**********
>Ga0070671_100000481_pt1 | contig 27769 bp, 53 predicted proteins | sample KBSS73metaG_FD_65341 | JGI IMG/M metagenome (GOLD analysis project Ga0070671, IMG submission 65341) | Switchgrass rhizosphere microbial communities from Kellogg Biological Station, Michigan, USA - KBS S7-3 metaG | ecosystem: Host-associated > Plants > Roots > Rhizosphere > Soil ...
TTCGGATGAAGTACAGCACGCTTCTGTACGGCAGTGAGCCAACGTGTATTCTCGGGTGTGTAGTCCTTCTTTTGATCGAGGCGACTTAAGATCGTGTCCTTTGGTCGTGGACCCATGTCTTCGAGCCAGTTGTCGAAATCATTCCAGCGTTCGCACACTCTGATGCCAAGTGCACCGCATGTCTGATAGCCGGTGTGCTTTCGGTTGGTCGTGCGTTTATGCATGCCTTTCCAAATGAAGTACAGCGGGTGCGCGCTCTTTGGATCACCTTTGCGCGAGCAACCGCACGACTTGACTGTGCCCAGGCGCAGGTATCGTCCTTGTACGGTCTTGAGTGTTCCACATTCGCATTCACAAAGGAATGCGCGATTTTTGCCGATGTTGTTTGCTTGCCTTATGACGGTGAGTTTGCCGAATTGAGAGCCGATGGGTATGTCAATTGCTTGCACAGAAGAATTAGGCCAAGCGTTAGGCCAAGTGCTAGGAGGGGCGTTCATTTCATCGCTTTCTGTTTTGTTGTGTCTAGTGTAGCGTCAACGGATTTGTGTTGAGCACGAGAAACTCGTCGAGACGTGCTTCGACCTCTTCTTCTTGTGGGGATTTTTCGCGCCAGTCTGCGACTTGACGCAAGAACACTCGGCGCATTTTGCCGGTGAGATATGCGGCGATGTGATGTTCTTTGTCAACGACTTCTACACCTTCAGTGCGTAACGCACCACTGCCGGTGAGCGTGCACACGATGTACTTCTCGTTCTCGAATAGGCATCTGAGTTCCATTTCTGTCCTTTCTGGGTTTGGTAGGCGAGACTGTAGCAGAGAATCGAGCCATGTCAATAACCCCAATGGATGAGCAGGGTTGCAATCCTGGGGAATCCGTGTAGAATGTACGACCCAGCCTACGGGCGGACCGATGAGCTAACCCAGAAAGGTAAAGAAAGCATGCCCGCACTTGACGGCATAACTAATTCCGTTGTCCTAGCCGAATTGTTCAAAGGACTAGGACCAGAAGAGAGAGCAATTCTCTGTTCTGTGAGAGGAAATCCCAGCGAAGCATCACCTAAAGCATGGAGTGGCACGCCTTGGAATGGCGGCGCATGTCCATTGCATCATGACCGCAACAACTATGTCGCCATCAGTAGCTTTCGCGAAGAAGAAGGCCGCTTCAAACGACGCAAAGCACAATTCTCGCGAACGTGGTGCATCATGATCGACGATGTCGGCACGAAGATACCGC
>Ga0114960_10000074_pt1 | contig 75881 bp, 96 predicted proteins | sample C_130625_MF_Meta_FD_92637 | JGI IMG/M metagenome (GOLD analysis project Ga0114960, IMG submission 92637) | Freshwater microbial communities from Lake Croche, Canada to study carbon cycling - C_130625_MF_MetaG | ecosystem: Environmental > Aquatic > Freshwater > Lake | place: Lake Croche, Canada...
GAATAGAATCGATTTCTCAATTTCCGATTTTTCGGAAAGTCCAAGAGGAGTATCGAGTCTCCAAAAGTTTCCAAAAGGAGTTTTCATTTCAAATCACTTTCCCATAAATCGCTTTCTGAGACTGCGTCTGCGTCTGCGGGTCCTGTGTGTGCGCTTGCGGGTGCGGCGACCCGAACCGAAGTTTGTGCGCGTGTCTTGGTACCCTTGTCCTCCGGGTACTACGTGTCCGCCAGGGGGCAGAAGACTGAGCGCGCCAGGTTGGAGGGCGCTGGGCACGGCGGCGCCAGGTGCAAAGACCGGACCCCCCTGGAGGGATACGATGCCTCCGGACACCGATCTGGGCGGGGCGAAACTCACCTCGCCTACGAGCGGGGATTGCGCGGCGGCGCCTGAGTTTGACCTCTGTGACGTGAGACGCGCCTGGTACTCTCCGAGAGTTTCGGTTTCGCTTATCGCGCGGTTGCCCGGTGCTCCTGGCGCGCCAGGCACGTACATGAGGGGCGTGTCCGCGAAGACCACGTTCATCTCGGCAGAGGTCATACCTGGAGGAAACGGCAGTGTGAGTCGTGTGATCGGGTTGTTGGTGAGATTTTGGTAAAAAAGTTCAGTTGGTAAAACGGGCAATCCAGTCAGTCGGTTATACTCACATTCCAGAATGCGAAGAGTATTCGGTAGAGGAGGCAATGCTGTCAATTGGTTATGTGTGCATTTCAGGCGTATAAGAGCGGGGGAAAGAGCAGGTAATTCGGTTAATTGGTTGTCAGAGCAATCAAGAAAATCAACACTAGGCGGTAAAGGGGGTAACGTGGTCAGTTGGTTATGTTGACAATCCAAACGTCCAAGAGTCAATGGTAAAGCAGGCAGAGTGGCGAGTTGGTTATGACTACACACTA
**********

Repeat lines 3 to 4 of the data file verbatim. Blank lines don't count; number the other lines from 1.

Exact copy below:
>Ga0114960_10000074_pt1 | contig 75881 bp, 96 predicted proteins | sample C_130625_MF_Meta_FD_92637 | JGI IMG/M metagenome (GOLD analysis project Ga0114960, IMG submission 92637) | Freshwater microbial communities from Lake Croche, Canada to study carbon cycling - C_130625_MF_MetaG | ecosystem: Environmental > Aquatic > Freshwater > Lake | place: Lake Croche, Canada...
GAATAGAATCGATTTCTCAATTTCCGATTTTTCGGAAAGTCCAAGAGGAGTATCGAGTCTCCAAAAGTTTCCAAAAGGAGTTTTCATTTCAAATCACTTTCCCATAAATCGCTTTCTGAGACTGCGTCTGCGTCTGCGGGTCCTGTGTGTGCGCTTGCGGGTGCGGCGACCCGAACCGAAGTTTGTGCGCGTGTCTTGGTACCCTTGTCCTCCGGGTACTACGTGTCCGCCAGGGGGCAGAAGACTGAGCGCGCCAGGTTGGAGGGCGCTGGGCACGGCGGCGCCAGGTGCAAAGACCGGACCCCCCTGGAGGGATACGATGCCTCCGGACACCGATCTGGGCGGGGCGAAACTCACCTCGCCTACGAGCGGGGATTGCGCGGCGGCGCCTGAGTTTGACCTCTGTGACGTGAGACGCGCCTGGTACTCTCCGAGAGTTTCGGTTTCGCTTATCGCGCGGTTGCCCGGTGCTCCTGGCGCGCCAGGCACGTACATGAGGGGCGTGTCCGCGAAGACCACGTTCATCTCGGCAGAGGTCATACCTGGAGGAAACGGCAGTGTGAGTCGTGTGATCGGGTTGTTGGTGAGATTTTGGTAAAAAAGTTCAGTTGGTAAAACGGGCAATCCAGTCAGTCGGTTATACTCACATTCCAGAATGCGAAGAGTATTCGGTAGAGGAGGCAATGCTGTCAATTGGTTATGTGTGCATTTCAGGCGTATAAGAGCGGGGGAAAGAGCAGGTAATTCGGTTAATTGGTTGTCAGAGCAATCAAGAAAATCAACACTAGGCGGTAAAGGGGGTAACGTGGTCAGTTGGTTATGTTGACAATCCAAACGTCCAAGAGTCAATGGTAAAGCAGGCAGAGTGGCGAGTTGGTTATGACTACACACTA